Most people are probably not going to voluntarily limit their family size. My wife and I used birth control but still have many more children than most of you. That was by choice.

My perspective continues to be that too many people are focused only on rationing children. I think the focus should be on rationing resources. If families can only buy so much food then they are left having to produce their own to feed any extra mouths. That is not a route most families would take. I have taken it (I could not survive financially without producing much of my own food).

Climber99 said

2.  Introduce energy rationing. [snip] Not so keen now, are you all ?

I'm OK with this, but that is because I heat with wood and have solar panels, so I should be less affected than most people by this. An energy rationing system would also finally help me win my argument with my wife that we drive too much. I am trying to do my share by housing some oxen for a young hopeful farmer in return for them doing some of my tractor work.

I'm not trying to toot my own horn. I just get tired of people jumping immediately to the rationing of children. I also look at it this way. The US birth rate was barely at a replacement level last time I checked. So my large family was actually needed in this particular country. Other countries will have to deal with their situations in a manner consistent with their local ethos.

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This Afternoon

I was on a 32 acre property working with a friend on making it more accessible to people in general.  Great property with great future potential.  This is a friend who I would love to get to watch the Crash Course, he was one of the first friends I tried to have view it after I did several years ago.  He still hasn't, but he does have some great world view ideas that match with a lot of the content here.

Anyway, aside from not getting my buddy, to prepare (He is one of my best friends, Arg) he shared with me a conversation he had with his step father, who is otherwise and intelligent, hardworking individual.  Basically my buddy was home for the first time in several months and wanted to talk about some of the stuff in the news....make the point that things are changing rapidly, that buying organic or growing your own food is intelligent and safer.  He and his step father started arguing and it got pretty heated. Nearly every point my friend made, his step father simply retorted that he was being alarmist, that his concern wasn't necessary, that the world and humanity are always doing better.  Nothing is wrong.....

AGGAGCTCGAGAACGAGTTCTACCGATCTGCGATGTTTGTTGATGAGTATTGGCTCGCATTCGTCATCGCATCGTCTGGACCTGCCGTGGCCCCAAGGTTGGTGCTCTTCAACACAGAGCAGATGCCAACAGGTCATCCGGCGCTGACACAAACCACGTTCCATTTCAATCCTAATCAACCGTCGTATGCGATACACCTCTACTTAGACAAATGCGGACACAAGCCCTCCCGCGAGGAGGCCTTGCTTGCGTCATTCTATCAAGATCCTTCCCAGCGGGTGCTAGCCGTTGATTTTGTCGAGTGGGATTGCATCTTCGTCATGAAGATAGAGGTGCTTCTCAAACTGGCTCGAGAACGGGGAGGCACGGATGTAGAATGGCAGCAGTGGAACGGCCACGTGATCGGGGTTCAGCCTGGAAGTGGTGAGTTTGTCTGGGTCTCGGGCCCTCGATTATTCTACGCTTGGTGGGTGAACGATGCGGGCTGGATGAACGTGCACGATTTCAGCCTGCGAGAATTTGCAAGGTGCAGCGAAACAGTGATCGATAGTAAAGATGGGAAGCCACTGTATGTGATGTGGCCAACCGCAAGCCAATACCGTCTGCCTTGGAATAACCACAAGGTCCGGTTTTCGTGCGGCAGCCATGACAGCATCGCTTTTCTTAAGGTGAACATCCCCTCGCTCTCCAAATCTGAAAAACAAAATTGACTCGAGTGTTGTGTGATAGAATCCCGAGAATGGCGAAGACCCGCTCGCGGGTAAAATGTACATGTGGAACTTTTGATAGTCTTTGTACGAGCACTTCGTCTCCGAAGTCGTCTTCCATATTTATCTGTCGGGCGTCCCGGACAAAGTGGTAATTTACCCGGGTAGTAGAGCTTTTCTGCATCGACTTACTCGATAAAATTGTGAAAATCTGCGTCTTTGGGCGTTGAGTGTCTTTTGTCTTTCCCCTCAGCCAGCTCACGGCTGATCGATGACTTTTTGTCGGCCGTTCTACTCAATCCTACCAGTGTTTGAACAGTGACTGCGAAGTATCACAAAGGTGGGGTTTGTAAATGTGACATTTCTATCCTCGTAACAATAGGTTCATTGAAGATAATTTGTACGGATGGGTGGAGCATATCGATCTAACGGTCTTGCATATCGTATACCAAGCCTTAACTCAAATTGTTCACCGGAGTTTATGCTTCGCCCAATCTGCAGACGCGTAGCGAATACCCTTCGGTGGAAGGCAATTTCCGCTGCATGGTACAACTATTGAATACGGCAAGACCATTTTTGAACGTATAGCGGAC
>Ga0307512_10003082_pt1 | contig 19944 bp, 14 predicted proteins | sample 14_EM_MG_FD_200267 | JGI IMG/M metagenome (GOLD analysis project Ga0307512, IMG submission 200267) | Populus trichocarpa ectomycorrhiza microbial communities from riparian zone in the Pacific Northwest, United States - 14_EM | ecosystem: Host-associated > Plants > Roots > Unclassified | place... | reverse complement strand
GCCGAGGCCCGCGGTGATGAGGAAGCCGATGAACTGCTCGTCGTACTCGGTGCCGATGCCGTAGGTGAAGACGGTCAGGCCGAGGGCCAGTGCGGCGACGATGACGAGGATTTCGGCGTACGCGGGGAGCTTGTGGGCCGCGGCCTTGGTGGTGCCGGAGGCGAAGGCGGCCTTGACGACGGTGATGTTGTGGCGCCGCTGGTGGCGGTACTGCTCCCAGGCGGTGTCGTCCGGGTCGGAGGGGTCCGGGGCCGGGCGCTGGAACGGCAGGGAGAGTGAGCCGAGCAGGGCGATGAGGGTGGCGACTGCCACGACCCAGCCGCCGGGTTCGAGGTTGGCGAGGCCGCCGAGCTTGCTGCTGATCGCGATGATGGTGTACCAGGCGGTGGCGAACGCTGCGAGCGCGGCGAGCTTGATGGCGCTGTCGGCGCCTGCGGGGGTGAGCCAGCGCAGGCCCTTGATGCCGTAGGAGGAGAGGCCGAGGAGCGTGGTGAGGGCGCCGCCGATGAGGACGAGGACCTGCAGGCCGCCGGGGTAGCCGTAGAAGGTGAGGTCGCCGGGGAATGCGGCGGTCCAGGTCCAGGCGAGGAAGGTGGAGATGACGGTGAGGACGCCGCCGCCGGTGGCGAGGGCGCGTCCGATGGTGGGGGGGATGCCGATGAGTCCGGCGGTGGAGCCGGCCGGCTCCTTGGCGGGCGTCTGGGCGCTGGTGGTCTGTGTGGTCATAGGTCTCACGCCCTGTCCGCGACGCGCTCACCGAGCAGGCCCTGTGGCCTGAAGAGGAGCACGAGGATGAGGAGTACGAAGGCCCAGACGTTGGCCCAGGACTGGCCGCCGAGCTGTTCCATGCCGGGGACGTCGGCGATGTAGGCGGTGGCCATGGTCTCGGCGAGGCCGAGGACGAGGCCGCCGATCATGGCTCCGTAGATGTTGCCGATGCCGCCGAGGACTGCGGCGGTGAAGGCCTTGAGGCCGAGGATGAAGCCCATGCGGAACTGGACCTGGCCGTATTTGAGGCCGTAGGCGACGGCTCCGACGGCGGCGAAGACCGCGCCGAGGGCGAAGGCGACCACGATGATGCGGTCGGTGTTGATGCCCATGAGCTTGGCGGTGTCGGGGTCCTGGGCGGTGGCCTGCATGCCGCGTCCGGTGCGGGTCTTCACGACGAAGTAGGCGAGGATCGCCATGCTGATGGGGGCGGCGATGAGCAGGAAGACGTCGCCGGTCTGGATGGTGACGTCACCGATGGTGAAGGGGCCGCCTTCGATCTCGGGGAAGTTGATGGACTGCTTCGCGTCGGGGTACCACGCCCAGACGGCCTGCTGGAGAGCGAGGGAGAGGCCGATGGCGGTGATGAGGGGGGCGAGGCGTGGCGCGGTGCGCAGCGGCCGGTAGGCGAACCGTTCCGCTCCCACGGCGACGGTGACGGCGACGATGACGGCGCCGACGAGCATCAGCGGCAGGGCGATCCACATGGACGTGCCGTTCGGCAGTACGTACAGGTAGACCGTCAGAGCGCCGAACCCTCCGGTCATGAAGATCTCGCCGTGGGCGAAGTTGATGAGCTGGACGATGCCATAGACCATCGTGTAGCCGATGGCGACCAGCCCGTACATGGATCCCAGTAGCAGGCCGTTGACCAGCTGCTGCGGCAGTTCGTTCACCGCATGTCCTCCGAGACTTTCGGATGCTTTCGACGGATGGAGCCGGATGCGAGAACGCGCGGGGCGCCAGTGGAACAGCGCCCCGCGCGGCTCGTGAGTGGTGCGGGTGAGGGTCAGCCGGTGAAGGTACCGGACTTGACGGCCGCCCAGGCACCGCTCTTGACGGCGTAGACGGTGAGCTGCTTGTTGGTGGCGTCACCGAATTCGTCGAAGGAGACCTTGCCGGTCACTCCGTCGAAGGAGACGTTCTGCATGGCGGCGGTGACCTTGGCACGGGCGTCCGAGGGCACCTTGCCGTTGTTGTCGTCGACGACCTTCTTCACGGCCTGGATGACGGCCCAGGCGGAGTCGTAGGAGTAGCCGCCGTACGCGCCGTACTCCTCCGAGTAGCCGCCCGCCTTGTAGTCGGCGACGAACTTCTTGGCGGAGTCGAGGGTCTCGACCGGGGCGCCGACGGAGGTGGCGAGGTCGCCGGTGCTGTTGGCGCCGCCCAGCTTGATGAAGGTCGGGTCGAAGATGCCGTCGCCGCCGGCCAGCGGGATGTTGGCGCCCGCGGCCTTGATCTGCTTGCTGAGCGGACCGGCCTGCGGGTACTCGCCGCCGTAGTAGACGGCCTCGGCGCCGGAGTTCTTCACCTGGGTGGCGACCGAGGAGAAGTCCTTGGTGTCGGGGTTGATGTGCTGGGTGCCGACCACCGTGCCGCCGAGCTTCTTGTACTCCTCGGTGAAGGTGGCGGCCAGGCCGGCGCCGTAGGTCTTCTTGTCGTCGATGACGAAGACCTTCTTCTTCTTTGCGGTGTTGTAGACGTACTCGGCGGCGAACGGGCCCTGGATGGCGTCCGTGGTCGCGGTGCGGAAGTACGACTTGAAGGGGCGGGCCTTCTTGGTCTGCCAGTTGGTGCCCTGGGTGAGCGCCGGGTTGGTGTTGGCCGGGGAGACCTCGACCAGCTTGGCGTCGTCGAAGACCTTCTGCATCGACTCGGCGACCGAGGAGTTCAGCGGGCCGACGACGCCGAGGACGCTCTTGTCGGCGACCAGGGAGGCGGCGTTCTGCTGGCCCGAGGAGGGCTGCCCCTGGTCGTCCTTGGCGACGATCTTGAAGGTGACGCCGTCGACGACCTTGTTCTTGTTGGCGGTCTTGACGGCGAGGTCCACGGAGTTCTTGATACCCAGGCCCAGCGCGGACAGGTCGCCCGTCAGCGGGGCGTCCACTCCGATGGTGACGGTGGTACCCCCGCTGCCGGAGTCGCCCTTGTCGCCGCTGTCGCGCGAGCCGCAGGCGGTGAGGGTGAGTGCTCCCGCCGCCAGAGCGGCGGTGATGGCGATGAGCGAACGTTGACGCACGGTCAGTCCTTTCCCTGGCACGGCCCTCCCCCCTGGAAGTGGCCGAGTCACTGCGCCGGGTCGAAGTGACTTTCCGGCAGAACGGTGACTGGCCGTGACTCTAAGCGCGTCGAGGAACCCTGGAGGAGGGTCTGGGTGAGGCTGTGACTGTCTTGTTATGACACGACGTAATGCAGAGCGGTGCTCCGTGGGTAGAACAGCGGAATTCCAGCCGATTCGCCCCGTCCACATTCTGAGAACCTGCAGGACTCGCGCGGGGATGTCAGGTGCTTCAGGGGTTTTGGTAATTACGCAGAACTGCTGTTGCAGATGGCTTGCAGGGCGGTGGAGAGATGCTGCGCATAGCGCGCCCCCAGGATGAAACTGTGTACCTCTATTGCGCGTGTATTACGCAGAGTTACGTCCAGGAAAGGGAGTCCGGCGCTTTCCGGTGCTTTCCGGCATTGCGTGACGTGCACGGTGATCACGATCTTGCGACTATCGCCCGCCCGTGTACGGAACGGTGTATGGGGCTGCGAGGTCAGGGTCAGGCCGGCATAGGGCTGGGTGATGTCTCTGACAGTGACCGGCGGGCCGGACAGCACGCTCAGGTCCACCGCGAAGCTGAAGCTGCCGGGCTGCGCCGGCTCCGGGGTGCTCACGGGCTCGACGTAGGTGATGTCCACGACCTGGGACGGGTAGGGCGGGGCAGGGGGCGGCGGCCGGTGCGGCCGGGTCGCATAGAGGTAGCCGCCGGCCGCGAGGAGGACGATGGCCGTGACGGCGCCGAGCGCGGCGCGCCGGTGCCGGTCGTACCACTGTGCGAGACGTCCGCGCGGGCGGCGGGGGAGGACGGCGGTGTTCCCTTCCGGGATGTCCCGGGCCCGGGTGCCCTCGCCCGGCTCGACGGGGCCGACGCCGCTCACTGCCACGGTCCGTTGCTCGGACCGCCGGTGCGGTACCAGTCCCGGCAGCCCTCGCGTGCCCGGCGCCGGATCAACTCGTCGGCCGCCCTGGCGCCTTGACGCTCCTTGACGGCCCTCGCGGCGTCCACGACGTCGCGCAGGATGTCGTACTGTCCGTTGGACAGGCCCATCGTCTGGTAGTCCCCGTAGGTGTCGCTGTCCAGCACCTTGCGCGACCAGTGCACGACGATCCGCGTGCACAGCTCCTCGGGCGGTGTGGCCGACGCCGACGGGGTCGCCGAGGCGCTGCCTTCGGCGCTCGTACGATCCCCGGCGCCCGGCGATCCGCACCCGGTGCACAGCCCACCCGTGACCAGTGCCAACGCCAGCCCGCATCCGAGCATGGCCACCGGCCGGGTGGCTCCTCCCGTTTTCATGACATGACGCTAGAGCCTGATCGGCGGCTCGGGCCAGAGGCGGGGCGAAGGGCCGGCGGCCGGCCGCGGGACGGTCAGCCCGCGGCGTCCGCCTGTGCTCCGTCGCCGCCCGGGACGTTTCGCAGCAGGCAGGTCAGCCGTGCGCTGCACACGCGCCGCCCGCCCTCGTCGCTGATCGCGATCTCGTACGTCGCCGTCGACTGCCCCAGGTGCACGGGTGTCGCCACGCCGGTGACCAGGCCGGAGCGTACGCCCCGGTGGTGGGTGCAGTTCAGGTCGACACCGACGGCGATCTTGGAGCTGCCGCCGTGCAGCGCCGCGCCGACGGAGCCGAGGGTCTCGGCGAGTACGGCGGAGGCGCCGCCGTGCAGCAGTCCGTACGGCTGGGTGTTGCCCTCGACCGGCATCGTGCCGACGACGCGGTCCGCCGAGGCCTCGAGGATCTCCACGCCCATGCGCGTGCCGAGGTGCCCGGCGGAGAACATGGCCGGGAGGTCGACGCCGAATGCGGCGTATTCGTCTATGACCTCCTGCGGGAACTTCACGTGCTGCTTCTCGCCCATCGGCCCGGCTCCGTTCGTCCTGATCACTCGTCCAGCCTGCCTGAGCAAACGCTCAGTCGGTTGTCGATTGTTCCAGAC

I just wanted to add this on a couple of levels.  First, I can't help but identify personal disappointment at not ever being able to get my friend to watch the Crash Course.  He is going to be up here in Vermont for the next month, so maybe now is the time to shove a beer in his hand, tell him to sit on the couch, and ask him to take the red pill.

Second, I share my friends shock at not being able to get his step father to even buy into at least one common sense perspective about a world in trouble.  Like, he would buy into nothing.  It was sad.  I think this is much of the frustration we feel about knowing a lot of the details in front of us, but not getting the mainstream to catch on and take interest. 

It really is a shame.  Sometimes, smart people just don't want to listen when their belief system is being challenged.

Going to continue to work on my buddy, though.

Jason

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agitating prop
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By personality type

I wasn't advocating ethnic cleansing just people volunteering for sterilization based on a their personality deformity.  They wouldn't be forced into sterilization, they would just miss out on free beer, if they chose not to.  I think it's perfect.  My only concern would be a possibility that drowning traits like impulsivity, recklessness and being a self serving yahoo in the gene pool, might inadvertently remove some necessary genes that code for spontaneous expression. It's a scientific conundrum, not a moral one.  

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The Morals of Eugenics.

Funny you should mention eugenics AP. (No, I am not going to go on some nostril flaring outrage.)

In his book "The madness of Adam and Eve" Horrobin recounts that before eugenics got a bad rap it was considered morally sound. To that end they made up a list of all the families in England who would be offered free lifetime support if they submitted to sterilization.  The criteria was schizophrenia.  Families with the condition were offered this choice.

The project was abandoned when it was discovered that there was a strong correlation between schizophrenia and genius. Lose one, lose both.

So now we have reverted to traditional methods of eugenics.  We let the womenfolk decide who gets to breed and loses out.

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replies

Oliveoilguy:  No need to apologize. I just needed to get my libertarian point across that government is probably not the best arbiter of how to resolve these issues.  I agree that there should be no governmental incentives for having children (like the income tax credit) but I am not willing to go so far as to say that government should be able to impose sanctions or negative economic consequences for having more than the proscribed number of children.